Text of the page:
Gini Coefficient: Slicing the Economic Pie


Economists have many different ways of measuring the economy and making conclusions about how it is doing. Some measurements analyze the total amount of money spent in a given time period, while others look at how economic activity has grown and changed over time. Others try to paint a picture of how individuals or different groups of people are doing and how they relate to each other in an economy. 


One way to think about the economic situation of a country is how income is distributed across the population. This means analyzing what percentage of income is earned by the wealthiest and poorest groups and the size of the gap between the two. The most common tool for conducting this analysis is the Gini coefficient. 

Gini Coefficient

The Gini coefficient, also known as the Gini index or Gini ratio, named after Italian statistician Corrado Gini, is a measurement that describes how income is distributed across a population. It is also less commonly used to observe wealth distribution. To understand the Gini coefficient, we must first look at the Lorenz curve. The Lorenz curve is graphically represented with percentage of the population on the x-axis and percentage of income on the y-axis. The curve shows how income is distributed among a group of people or households. The Gini coefficient relates the observed distribution, shown by the Lorenz curve, to an imagined perfectly equal distribution of income. So, a country’s Gini coefficient represents how far its income distribution is from perfect equality, where income would be distributed equally across each member of society. 

How It Works

The Gini coefficient is calculated based on a graph displaying the Lorenz curve of observed data and the line of perfect equality, which is, by definition, the line y=x with a constant slope of 1. The line of perfect inequality, on the other hand, is horizontal along the x-axis until the very end of the axis, at which point it becomes perfectly vertical. The Gini coefficient is equal to the area between the line of perfect equality and the Lorenz curve, divided by the entire area below the line of perfect equality. The coefficient may range from 0, indicating perfect equality, to 1, representing perfect inequality. It’s also often described as a percentage, ranging from 0 to 100 percent. If the sample includes negative incomes, the Gini coefficient could be greater than 1, but this is not common.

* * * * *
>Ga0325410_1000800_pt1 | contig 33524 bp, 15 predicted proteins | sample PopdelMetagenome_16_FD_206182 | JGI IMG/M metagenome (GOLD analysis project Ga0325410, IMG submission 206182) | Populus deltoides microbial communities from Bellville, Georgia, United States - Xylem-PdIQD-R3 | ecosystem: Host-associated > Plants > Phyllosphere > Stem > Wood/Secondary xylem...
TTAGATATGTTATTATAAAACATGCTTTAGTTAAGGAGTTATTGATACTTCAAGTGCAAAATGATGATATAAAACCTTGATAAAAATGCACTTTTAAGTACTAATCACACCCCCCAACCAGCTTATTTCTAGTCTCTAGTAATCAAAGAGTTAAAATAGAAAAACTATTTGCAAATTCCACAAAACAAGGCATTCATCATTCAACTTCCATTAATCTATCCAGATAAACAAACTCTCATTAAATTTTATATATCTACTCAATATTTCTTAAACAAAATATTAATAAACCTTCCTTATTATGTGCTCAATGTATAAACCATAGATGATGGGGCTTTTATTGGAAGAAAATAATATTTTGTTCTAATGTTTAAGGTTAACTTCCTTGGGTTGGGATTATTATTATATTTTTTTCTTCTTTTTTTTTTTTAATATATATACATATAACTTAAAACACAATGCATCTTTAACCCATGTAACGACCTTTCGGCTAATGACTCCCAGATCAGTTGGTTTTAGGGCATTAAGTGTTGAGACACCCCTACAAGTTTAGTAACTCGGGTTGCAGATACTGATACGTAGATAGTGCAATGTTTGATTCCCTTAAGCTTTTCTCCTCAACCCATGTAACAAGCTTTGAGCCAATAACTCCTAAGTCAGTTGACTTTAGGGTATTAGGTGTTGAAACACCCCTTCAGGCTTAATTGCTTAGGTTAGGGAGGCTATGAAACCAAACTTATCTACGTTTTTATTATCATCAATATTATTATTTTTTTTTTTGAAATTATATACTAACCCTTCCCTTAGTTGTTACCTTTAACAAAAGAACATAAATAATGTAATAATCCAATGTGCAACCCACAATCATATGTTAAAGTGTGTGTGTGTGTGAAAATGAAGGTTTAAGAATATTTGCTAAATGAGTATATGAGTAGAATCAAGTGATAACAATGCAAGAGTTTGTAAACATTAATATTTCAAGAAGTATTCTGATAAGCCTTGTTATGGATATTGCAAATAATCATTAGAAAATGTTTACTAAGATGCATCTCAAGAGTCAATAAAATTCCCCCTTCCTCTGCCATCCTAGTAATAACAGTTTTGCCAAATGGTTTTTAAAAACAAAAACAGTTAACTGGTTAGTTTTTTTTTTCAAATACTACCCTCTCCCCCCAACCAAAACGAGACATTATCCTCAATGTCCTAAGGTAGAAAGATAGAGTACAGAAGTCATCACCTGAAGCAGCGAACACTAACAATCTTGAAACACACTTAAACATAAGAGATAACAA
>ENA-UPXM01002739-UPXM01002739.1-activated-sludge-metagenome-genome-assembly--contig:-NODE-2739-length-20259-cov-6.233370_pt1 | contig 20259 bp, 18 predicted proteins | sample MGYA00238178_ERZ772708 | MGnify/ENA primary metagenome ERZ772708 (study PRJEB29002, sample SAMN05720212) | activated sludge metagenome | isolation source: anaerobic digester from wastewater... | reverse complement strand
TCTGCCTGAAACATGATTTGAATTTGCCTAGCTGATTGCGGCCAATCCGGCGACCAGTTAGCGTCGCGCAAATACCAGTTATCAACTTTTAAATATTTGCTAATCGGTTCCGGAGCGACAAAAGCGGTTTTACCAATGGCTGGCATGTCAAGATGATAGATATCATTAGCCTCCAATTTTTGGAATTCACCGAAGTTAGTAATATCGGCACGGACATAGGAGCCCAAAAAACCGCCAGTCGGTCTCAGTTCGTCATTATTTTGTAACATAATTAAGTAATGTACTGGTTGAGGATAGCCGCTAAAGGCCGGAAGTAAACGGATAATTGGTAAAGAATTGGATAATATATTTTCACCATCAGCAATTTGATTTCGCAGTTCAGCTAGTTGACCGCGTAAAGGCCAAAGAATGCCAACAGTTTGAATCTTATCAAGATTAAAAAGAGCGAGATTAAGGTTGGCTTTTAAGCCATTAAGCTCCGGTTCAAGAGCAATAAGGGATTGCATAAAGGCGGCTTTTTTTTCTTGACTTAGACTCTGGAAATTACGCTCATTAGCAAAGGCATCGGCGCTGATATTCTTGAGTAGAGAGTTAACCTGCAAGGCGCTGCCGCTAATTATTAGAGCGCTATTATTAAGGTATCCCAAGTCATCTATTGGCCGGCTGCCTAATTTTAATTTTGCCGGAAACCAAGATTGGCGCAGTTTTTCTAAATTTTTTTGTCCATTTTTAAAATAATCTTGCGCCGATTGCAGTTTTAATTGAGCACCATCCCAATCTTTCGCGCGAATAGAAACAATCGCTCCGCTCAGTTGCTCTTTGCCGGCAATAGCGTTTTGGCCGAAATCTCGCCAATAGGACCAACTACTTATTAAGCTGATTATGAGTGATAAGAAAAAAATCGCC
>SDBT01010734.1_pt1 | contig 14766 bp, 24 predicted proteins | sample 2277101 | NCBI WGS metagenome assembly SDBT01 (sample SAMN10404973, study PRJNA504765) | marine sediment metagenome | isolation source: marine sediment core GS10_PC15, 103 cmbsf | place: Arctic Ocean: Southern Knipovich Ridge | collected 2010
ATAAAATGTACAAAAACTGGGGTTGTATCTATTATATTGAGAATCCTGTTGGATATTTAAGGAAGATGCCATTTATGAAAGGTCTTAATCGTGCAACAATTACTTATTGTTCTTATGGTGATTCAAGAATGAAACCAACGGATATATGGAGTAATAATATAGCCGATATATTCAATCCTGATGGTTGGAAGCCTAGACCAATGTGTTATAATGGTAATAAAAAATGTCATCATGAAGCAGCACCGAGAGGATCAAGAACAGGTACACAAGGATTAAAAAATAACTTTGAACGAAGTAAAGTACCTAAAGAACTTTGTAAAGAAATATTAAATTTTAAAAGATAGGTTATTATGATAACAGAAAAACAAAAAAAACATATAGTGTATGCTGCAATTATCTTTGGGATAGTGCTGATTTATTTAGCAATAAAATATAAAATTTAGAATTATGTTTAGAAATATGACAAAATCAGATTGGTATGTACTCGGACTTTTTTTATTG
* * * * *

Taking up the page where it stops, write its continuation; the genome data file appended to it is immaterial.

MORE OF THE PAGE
The line x=y with a slope of 1 represents perfect equality because it shows that each percentage of the population controls that exact percentage of income. So, the coordinate (90,90) means that 90 percent of the total population earns 90 percent of the total income. However, the coordinate (90,75) would indicate that 90 percent of the population earns 75 percent of the total income. In such a society, some people are making more money than others, but the inequality is not extreme and the Gini coefficient would be closer to 0. We can also imagine the coordinate (90,45) which shows that 90 percent of the population controls only 45 percent of the income. Income in this society is distributed much more unequally and the Gini coefficient would be closer to 1. 

Economists use inequality metrics such as the Gini coefficient to track the progress of income distribution trends over time and across nations. These measurements incorporate data from each percentile of a population in a given year. This allows for the analysis of economic repercussions of events, such as wars and recessions, and policies, including tax increases and cuts, on a country-wide scale.

Applying It

Since its invention in 1912, the Gini coefficient has been used across the globe as a primary economic inequality metric. Current and past Gini coefficients are available by country through The World Bank. That being said, reducing various economic circumstances affecting a nation to a single value comes with many notable limitations. Most importantly, the Gini coefficient describes the way that cumulative income is distributed, not how much income there is in the first place. This means that very high - and very low - income nations can have the exact same Gini coefficient. The Gini coefficient also does not address demographics, including race, gender, and age, within populations, which are essential components in our discussion of economic inequality. In addition, some countries calculate their coefficients differently than others, like using either pre- or post-tax values for income, making it much more difficult to make effective comparisons. 

Despite these limitations, the data provided by the World Bank is a great starting point if you’re interested in getting a glimpse into the world’s economies and how they have changed over time. Take a deeper look by researching policies and social conditions that may have contributed to major shifts in income distribution. Notice which countries have the highest and lowest Gini Coefficients and compare it with other metrics like gross domestic product (GDP) growth. All this information can be used to question and judge which metrics are most useful for developing an accurate picture of the health of the global economy. 

Think Further

  1. What other information could be included alongside the Gini coefficient to make a more complete comparison of two countries’ income distributions?
  2. How might an increase in income tax for the rich affect a country’s income distribution and Gini coefficient? 
  3. How might a decline in labor unions affect a country’s income distribution and Gini coefficient?  


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Learn More

  1. “GINI Index (World Bank Estimate).” Data,
  2. Chappelow, Jim. “Gini Index Definition.” Investopedia, Investopedia, 29 Jan. 2020,
  3. Lamb, Evelyn. “Ask Gini: How to Measure Inequality.” Scientific American, Scientific American, 12 Nov. 2012,